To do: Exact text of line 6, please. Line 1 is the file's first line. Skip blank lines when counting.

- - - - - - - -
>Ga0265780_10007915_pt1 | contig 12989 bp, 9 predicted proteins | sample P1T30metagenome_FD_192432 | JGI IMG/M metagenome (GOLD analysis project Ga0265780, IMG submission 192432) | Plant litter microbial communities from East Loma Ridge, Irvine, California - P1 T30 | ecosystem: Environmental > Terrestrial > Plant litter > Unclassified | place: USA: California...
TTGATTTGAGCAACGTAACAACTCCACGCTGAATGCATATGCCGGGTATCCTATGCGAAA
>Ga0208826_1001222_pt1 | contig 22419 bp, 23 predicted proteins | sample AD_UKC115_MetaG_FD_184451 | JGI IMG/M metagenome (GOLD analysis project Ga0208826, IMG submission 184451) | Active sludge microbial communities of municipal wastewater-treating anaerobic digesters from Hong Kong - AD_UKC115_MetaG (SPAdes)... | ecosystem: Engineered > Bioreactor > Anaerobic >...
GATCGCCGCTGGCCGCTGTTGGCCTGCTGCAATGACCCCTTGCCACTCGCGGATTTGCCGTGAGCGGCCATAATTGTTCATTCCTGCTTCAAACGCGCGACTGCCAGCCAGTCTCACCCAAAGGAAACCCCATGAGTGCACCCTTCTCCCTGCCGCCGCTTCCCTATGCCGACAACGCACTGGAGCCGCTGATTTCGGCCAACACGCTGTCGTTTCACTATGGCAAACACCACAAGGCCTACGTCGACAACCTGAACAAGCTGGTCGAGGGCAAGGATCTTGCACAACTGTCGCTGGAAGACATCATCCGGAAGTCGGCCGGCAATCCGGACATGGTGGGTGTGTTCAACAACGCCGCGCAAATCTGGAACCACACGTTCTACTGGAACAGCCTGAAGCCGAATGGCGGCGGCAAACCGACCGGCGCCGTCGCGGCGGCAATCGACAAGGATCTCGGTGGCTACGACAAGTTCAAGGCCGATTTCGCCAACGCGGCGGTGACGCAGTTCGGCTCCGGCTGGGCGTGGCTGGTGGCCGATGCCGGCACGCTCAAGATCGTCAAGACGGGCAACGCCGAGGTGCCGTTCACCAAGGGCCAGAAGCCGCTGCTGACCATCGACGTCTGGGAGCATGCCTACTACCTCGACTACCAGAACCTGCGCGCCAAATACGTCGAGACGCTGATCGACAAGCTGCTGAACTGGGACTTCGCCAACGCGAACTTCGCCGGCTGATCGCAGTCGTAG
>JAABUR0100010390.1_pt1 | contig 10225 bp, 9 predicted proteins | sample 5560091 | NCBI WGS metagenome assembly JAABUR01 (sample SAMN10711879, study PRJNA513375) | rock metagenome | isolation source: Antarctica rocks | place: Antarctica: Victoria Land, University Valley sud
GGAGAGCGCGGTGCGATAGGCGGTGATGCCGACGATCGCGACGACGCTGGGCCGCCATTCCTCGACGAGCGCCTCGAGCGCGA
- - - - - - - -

GGAGAGCGCGGTGCGATAGGCGGTGATGCCGACGATCGCGACGACGCTGGGCCGCCATTCCTCGACGAGCGCCTCGAGCGCGA